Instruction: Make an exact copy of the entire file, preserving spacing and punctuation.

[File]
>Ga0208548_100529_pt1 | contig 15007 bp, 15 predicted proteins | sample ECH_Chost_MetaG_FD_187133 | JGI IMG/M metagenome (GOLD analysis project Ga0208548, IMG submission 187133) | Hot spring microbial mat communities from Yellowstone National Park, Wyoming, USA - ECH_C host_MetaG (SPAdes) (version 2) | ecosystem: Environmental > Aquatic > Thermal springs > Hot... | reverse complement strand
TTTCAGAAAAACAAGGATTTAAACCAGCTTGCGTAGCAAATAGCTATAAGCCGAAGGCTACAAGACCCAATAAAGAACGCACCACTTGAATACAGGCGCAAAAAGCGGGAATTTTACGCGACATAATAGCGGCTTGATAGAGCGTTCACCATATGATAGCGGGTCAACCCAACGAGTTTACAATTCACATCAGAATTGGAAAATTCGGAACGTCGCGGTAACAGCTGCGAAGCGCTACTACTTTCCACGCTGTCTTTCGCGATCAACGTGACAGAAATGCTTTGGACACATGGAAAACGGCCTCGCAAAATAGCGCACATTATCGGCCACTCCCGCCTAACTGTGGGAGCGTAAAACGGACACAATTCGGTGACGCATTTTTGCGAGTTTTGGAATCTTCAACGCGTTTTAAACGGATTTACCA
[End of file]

>Ga0208548_100529_pt1 | contig 15007 bp, 15 predicted proteins | sample ECH_Chost_MetaG_FD_187133 | JGI IMG/M metagenome (GOLD analysis project Ga0208548, IMG submission 187133) | Hot spring microbial mat communities from Yellowstone National Park, Wyoming, USA - ECH_C host_MetaG (SPAdes) (version 2) | ecosystem: Environmental > Aquatic > Thermal springs > Hot... | reverse complement strand
TTTCAGAAAAACAAGGATTTAAACCAGCTTGCGTAGCAAATAGCTATAAGCCGAAGGCTACAAGACCCAATAAAGAACGCACCACTTGAATACAGGCGCAAAAAGCGGGAATTTTACGCGACATAATAGCGGCTTGATAGAGCGTTCACCATATGATAGCGGGTCAACCCAACGAGTTTACAATTCACATCAGAATTGGAAAATTCGGAACGTCGCGGTAACAGCTGCGAAGCGCTACTACTTTCCACGCTGTCTTTCGCGATCAACGTGACAGAAATGCTTTGGACACATGGAAAACGGCCTCGCAAAATAGCGCACATTATCGGCCACTCCCGCCTAACTGTGGGAGCGTAAAACGGACACAATTCGGTGACGCATTTTTGCGAGTTTTGGAATCTTCAACGCGTTTTAAACGGATTTACCA